This young Kenyan chess champion wants to take her moves abroad. The bureaucracy is keeping her in check.

Published: 12/Août/2019
Source: Washington Post

By Max Bearak

MUKURU KWA NJENGA, Kenya —  With a nonchalance only teenagers have, the 13-year-old shook out the contents of a tote bag onto the table in the one-room shack she shares with her grandmother. Certificates and medals tumbled out.

Sarah Momanyi has won national chess championships for her age bracket two years running.

The slum where she lives, Mukuru kwa Njenga, is one of the grittiest in Kenya’s capital, Nairobi. It makes headlines for cholera outbreaks, gang battles, prostitution rings and the city government’s constant threats to raze it. It is built on a wasteland between two industrial zones. Every alleyway is lined by two open gutters.

Sarah’s achievements come despite both her parents’ absence in her life. Her grandmother, who raised her, said her own daughter is an alcoholic with severe tuberculosis and that she tried to sell Sarah as an infant to buy her next fix.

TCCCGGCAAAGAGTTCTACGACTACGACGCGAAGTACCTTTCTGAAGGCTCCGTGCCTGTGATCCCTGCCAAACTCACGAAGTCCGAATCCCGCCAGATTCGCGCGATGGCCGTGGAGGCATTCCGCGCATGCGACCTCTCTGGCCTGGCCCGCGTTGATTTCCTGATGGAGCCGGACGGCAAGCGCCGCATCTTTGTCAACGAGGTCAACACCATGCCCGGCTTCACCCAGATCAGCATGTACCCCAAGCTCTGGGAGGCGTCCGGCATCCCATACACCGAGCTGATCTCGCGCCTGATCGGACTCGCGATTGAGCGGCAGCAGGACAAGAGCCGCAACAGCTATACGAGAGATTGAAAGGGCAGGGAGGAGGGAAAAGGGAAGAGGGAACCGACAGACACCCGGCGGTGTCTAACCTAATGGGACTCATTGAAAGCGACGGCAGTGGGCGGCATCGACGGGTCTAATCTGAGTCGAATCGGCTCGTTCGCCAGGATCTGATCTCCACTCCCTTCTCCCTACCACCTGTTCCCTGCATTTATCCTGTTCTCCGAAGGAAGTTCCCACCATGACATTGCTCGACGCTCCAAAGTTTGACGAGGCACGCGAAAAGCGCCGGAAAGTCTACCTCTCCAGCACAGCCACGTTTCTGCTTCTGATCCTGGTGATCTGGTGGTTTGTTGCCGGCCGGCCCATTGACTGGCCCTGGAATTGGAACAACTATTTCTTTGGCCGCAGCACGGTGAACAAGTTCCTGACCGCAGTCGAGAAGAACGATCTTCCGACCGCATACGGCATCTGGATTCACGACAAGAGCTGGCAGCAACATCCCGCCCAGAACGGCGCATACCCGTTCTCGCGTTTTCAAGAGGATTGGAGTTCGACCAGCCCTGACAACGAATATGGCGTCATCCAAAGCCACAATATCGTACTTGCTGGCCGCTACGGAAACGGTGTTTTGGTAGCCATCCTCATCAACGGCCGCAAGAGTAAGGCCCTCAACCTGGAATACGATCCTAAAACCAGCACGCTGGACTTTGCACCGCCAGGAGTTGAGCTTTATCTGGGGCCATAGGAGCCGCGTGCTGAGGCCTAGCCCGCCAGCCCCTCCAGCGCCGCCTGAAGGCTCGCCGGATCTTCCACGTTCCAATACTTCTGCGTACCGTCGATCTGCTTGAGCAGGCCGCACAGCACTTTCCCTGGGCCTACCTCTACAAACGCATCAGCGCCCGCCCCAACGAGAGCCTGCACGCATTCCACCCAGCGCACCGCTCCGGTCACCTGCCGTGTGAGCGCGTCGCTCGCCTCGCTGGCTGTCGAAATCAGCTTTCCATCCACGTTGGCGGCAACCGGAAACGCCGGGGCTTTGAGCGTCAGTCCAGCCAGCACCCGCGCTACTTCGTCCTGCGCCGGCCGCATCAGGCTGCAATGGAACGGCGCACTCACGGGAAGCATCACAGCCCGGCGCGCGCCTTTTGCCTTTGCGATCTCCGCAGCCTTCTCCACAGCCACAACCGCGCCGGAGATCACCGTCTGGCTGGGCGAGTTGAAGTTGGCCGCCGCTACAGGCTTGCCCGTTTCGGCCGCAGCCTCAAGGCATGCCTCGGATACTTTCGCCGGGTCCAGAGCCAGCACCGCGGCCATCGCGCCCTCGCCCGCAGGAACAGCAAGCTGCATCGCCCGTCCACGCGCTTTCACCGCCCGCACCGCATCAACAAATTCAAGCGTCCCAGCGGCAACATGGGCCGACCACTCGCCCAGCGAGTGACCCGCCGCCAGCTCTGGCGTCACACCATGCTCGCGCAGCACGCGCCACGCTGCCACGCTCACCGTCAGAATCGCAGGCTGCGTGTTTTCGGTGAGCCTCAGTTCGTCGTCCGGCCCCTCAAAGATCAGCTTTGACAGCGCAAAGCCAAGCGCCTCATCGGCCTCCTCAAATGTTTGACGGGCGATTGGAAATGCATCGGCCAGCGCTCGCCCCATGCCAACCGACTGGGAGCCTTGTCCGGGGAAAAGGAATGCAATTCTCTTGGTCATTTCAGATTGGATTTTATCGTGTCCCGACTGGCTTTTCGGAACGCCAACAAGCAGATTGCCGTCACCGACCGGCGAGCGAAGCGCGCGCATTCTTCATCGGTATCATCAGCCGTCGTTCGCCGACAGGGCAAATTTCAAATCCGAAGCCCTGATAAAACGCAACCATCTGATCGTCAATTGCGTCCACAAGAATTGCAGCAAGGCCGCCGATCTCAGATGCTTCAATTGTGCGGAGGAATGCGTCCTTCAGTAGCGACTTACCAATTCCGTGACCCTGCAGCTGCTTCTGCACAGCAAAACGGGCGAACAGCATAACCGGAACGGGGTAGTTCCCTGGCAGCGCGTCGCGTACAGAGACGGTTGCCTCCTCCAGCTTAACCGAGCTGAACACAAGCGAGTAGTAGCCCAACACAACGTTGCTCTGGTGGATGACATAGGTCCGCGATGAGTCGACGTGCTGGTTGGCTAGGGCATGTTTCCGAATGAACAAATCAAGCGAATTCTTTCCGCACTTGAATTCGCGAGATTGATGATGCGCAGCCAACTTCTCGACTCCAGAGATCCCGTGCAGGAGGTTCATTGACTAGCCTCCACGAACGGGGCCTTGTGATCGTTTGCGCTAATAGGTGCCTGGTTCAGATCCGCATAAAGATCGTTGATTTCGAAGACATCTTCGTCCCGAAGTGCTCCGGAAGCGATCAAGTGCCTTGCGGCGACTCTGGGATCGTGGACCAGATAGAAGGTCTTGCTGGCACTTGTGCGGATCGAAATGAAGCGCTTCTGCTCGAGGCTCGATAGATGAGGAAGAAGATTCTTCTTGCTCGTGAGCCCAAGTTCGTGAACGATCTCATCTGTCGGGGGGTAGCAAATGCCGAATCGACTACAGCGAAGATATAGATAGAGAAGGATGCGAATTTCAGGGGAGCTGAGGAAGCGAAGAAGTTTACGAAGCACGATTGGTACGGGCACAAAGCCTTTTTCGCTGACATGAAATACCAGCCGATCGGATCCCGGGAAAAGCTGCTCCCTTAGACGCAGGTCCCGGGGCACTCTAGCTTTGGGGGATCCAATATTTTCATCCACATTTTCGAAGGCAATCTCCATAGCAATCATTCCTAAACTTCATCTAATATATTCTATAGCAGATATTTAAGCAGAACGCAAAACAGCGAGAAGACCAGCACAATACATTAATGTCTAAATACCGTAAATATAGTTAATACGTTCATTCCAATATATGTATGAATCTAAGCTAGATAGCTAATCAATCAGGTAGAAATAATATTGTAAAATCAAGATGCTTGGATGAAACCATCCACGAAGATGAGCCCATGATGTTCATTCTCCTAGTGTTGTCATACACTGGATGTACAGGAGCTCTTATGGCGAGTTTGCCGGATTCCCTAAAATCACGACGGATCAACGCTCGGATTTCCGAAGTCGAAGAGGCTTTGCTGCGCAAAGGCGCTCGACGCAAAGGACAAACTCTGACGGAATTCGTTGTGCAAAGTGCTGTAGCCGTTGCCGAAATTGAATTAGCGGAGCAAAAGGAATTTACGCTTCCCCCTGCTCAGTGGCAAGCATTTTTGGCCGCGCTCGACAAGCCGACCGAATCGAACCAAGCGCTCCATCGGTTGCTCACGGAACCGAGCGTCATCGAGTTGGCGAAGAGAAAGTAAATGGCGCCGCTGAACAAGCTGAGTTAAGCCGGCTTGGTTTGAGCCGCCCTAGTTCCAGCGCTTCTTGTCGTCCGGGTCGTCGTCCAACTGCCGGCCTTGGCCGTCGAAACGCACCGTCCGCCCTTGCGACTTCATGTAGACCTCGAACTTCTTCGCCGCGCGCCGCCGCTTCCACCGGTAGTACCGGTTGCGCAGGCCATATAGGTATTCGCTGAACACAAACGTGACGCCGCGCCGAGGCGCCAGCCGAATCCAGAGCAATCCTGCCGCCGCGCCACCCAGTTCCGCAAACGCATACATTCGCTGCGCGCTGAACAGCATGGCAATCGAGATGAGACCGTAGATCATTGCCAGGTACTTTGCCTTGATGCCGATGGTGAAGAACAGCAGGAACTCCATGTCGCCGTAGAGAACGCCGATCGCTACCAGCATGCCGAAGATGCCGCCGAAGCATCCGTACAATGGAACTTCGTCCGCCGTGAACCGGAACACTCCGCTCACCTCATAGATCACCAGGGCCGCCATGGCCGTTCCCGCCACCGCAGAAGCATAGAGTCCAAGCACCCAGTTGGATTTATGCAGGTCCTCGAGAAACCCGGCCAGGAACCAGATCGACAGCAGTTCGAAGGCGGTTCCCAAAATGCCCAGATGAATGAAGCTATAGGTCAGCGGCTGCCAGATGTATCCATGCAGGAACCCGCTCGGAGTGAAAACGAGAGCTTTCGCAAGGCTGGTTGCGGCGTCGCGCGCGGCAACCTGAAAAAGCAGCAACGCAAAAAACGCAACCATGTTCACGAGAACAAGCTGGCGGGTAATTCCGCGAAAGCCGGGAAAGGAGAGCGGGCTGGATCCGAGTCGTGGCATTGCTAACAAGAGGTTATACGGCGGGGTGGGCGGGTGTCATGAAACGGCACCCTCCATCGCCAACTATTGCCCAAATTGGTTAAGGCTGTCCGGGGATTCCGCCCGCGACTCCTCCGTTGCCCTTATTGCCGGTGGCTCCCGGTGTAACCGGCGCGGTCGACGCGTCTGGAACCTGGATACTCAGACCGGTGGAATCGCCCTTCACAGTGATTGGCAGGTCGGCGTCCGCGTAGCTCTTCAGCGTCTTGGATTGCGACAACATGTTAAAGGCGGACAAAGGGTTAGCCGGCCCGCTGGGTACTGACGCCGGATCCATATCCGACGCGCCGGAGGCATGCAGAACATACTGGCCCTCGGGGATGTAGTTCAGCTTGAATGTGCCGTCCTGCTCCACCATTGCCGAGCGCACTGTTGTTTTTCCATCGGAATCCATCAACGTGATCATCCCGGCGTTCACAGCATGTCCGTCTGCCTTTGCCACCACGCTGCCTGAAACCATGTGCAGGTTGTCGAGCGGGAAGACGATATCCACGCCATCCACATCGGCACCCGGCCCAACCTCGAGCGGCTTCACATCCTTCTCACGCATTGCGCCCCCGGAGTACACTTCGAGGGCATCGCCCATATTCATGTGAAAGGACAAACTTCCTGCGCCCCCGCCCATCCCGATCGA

Invitations have rolled in for continental and even global championships in places such as China. This year’s African Youth Chess Championship in Namibia is just a few months away.

But she has had to turn down every invitation, and not for lack of support from the charity that sends her to school. She’s stuck because she’s facing an opponent tougher than anyone who has sat across the chessboard from her: Kenya’s stifling bureaucracy.

Like about 35 percent of Kenyans, Sarah doesn’t have a proper birth certificate. It means she can’t access almost any public services, let alone procure a passport.

Read full article at Washington Post website.

Themes: Acquisition par les enfants, Apatridie, Cartes d’identité et passeports, Enregistrement des naissances, Pièces d'identité
Regions: Kenya
Year: 2019